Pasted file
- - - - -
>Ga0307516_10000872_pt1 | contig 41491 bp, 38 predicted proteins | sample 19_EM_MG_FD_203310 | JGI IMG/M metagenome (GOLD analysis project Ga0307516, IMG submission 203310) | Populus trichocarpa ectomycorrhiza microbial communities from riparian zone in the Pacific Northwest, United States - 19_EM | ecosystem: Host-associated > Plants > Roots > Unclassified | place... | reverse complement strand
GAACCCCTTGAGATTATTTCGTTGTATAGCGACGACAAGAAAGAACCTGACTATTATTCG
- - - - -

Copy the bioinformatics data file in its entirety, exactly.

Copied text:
>Ga0307516_10000872_pt1 | contig 41491 bp, 38 predicted proteins | sample 19_EM_MG_FD_203310 | JGI IMG/M metagenome (GOLD analysis project Ga0307516, IMG submission 203310) | Populus trichocarpa ectomycorrhiza microbial communities from riparian zone in the Pacific Northwest, United States - 19_EM | ecosystem: Host-associated > Plants > Roots > Unclassified | place... | reverse complement strand
GAACCCCTTGAGATTATTTCGTTGTATAGCGACGACAAGAAAGAACCTGACTATTATTCG